Folks trying to pay for quality in healthcare are facing a similar difficulty. For instance, we'd like to pay providers for successfully managing their patients' diabetes rather than paying them for multiple visits from patients with complications from poorly controlled diabetes. One metric for judging the quality of diabetes management is the percentage of a provider's diabetic patients have A1c results under 7% at annual exams. Using such a metric, though, providers whose patient populations are generally well insured, financially stable, and well educated are much more likely to get a good score than providers whose patient populations don't fit that description. So, if providers are being paid based on their patients' A1c results, they have an incentive to cherry-pick the patients who are best equipped to control their diabetes and avoid those who aren't.

In the health policy field, there's a sense that it's feasible and worthwhile to resolve the cherrypicking problem. It'll take a lot of research and testing to figure out how to adjust providers' quality scores to account for differences in their patient populations, but there are researchers committed to figuring this out (and some funding for them). Is the same true in higher education?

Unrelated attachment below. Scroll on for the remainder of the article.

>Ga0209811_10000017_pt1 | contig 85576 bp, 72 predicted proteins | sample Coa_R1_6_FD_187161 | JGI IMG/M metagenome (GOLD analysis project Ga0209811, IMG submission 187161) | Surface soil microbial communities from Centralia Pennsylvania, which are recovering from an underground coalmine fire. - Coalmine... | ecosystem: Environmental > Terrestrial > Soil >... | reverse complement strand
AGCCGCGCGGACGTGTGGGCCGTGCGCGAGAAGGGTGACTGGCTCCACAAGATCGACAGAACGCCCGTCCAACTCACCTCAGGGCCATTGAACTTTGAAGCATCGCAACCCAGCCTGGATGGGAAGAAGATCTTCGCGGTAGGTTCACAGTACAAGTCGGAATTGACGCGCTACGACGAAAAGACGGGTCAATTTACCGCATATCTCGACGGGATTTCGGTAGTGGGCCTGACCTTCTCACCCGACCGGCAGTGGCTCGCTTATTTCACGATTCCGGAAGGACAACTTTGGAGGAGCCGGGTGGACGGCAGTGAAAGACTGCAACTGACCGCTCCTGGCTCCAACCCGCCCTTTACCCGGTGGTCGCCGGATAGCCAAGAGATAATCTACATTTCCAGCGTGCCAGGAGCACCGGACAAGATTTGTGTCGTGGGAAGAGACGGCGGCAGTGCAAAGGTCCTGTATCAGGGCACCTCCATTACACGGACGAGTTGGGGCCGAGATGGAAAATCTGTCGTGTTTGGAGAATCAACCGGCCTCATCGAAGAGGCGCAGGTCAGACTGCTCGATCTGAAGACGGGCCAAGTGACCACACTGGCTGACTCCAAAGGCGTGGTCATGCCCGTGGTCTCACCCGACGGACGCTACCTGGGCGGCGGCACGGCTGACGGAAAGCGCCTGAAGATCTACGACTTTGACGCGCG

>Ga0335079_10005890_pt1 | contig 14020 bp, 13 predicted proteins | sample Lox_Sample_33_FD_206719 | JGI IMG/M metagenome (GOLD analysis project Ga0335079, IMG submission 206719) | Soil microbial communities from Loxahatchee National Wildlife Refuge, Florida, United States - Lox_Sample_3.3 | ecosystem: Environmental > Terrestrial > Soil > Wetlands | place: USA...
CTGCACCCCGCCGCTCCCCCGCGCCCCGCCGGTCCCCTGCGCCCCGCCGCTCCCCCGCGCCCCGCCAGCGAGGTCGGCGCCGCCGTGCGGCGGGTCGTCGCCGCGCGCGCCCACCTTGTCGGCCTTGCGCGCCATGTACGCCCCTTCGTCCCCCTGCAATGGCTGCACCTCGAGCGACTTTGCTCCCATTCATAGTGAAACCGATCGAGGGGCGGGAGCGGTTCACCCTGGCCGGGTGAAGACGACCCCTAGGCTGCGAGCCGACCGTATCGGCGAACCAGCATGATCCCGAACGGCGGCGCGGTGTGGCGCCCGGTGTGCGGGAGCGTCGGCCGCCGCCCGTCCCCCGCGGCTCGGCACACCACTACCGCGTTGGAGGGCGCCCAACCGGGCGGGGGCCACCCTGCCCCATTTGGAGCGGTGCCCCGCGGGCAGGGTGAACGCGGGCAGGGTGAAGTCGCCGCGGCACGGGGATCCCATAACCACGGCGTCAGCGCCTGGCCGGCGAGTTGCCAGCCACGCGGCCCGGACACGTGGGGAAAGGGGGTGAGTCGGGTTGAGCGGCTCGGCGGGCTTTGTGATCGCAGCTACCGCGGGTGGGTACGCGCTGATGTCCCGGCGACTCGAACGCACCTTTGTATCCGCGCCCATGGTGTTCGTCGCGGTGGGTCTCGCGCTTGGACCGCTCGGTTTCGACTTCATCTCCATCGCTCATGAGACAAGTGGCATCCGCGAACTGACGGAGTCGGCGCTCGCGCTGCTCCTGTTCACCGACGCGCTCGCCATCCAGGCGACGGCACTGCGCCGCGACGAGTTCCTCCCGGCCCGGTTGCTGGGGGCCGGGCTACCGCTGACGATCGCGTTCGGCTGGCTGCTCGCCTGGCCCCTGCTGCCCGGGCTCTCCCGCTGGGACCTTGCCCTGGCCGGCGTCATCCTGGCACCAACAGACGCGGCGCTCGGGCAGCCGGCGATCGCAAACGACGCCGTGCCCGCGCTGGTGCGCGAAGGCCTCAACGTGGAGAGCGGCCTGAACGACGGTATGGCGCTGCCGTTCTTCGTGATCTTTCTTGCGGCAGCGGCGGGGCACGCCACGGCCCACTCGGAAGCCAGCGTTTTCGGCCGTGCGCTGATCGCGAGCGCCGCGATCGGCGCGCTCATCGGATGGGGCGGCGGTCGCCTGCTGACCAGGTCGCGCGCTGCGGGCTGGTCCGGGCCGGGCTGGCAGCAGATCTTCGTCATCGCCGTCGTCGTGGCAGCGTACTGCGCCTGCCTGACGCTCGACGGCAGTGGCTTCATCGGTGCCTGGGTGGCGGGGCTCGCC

Come to think of it, moving ESL and developmental classes onto a different set of books WOULD improve graduation rates. Would this necessarily be a bad thing? CC's vary in the proportion of students they have who are ELL's, and the proporation they have that are academically unprepared. Would it be a bad thing if they were compared based on their non-ELL, non-remedial grad rates AND also rewarded for improving the grad rates for ELL's and developmental students?